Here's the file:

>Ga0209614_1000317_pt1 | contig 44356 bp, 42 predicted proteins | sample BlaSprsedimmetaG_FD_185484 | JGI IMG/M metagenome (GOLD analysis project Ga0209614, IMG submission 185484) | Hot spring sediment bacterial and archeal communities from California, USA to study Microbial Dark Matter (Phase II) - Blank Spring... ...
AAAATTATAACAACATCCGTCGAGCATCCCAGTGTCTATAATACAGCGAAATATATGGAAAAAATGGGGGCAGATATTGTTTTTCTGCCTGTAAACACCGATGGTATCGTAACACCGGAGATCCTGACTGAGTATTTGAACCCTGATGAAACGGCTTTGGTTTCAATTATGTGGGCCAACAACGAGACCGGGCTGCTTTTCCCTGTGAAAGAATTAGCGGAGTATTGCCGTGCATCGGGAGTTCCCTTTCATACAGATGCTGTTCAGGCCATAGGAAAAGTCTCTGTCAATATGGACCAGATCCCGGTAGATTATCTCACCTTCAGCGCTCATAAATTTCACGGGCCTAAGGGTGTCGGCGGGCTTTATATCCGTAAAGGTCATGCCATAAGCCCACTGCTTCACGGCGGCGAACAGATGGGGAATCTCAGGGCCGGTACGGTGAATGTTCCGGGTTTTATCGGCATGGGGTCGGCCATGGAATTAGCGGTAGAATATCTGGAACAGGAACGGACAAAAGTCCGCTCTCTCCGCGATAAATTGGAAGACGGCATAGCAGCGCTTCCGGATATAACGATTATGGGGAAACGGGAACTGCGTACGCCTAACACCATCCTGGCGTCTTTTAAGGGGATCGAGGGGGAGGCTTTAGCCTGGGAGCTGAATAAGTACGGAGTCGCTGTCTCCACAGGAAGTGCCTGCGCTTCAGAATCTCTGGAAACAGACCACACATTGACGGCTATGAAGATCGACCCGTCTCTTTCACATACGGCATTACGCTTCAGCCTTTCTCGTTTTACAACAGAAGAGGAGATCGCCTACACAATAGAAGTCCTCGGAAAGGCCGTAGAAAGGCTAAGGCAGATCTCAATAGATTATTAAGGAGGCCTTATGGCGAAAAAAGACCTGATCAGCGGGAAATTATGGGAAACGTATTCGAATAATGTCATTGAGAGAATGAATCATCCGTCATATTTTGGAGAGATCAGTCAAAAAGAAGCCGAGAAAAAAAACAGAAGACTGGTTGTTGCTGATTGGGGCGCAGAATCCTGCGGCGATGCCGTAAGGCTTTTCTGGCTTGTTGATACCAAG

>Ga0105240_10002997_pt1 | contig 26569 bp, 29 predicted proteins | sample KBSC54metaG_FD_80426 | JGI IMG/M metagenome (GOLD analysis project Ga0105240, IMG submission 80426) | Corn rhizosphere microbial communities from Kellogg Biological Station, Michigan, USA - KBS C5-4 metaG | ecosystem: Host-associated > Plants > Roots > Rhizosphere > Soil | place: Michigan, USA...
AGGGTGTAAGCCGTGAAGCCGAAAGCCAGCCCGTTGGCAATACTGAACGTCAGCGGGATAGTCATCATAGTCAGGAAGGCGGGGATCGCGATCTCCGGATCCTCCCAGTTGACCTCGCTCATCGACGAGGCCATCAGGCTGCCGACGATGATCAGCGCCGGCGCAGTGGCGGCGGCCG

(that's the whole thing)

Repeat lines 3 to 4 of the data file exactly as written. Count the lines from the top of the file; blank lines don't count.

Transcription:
>Ga0105240_10002997_pt1 | contig 26569 bp, 29 predicted proteins | sample KBSC54metaG_FD_80426 | JGI IMG/M metagenome (GOLD analysis project Ga0105240, IMG submission 80426) | Corn rhizosphere microbial communities from Kellogg Biological Station, Michigan, USA - KBS C5-4 metaG | ecosystem: Host-associated > Plants > Roots > Rhizosphere > Soil | place: Michigan, USA...
AGGGTGTAAGCCGTGAAGCCGAAAGCCAGCCCGTTGGCAATACTGAACGTCAGCGGGATAGTCATCATAGTCAGGAAGGCGGGGATCGCGATCTCCGGATCCTCCCAGTTGACCTCGCTCATCGACGAGGCCATCAGGCTGCCGACGATGATCAGCGCCGGCGCAGTGGCGGCGGCCG